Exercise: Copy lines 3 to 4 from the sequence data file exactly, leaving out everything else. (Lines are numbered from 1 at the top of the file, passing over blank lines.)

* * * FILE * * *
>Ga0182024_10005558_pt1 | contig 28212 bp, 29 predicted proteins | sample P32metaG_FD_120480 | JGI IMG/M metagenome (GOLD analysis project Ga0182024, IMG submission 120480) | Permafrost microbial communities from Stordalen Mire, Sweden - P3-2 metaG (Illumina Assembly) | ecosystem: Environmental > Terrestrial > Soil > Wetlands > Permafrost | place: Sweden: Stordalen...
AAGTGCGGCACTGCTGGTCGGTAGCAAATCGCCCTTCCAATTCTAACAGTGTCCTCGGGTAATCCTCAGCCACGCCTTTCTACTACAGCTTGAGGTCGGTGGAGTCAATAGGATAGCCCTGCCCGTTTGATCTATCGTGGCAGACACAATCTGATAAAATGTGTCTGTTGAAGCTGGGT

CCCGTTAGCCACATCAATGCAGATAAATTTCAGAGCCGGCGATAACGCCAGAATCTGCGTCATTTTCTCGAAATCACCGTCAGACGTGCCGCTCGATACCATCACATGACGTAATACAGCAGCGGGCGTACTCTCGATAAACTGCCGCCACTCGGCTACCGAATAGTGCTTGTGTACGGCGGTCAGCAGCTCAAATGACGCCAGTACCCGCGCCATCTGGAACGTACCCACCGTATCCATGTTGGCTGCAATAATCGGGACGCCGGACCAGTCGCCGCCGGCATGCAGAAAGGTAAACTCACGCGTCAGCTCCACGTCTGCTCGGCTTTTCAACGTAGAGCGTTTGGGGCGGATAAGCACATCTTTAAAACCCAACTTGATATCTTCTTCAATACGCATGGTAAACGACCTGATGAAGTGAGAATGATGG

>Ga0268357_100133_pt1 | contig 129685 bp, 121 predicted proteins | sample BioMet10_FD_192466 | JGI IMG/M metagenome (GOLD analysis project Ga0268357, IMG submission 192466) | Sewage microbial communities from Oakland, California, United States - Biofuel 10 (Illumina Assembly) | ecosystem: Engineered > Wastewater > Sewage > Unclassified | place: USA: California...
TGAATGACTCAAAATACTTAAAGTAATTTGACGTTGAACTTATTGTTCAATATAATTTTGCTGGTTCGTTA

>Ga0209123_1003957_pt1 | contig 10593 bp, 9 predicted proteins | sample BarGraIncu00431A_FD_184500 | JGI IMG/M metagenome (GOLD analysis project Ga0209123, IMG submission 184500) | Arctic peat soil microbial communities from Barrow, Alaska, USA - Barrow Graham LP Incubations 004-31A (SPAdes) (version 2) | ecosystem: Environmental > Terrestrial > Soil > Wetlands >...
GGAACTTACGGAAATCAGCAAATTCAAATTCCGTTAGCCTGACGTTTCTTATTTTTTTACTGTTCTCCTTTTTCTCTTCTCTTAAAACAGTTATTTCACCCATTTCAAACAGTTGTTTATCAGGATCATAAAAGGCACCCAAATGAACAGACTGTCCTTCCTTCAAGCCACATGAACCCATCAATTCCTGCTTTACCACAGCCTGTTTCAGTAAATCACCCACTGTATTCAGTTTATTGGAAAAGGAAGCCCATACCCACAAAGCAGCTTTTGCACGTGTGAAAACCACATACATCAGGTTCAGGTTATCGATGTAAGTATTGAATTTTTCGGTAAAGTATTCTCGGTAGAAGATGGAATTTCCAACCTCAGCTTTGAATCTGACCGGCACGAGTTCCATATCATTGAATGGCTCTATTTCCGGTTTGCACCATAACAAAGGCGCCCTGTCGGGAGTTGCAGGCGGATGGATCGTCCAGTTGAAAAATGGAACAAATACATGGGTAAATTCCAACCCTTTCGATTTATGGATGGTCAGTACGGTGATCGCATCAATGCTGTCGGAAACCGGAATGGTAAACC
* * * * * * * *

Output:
CCCGTTAGCCACATCAATGCAGATAAATTTCAGAGCCGGCGATAACGCCAGAATCTGCGTCATTTTCTCGAAATCACCGTCAGACGTGCCGCTCGATACCATCACATGACGTAATACAGCAGCGGGCGTACTCTCGATAAACTGCCGCCACTCGGCTACCGAATAGTGCTTGTGTACGGCGGTCAGCAGCTCAAATGACGCCAGTACCCGCGCCATCTGGAACGTACCCACCGTATCCATGTTGGCTGCAATAATCGGGACGCCGGACCAGTCGCCGCCGGCATGCAGAAAGGTAAACTCACGCGTCAGCTCCACGTCTGCTCGGCTTTTCAACGTAGAGCGTTTGGGGCGGATAAGCACATCTTTAAAACCCAACTTGATATCTTCTTCAATACGCATGGTAAACGACCTGATGAAGTGAGAATGATGG

>Ga0268357_100133_pt1 | contig 129685 bp, 121 predicted proteins | sample BioMet10_FD_192466 | JGI IMG/M metagenome (GOLD analysis project Ga0268357, IMG submission 192466) | Sewage microbial communities from Oakland, California, United States - Biofuel 10 (Illumina Assembly) | ecosystem: Engineered > Wastewater > Sewage > Unclassified | place: USA: California...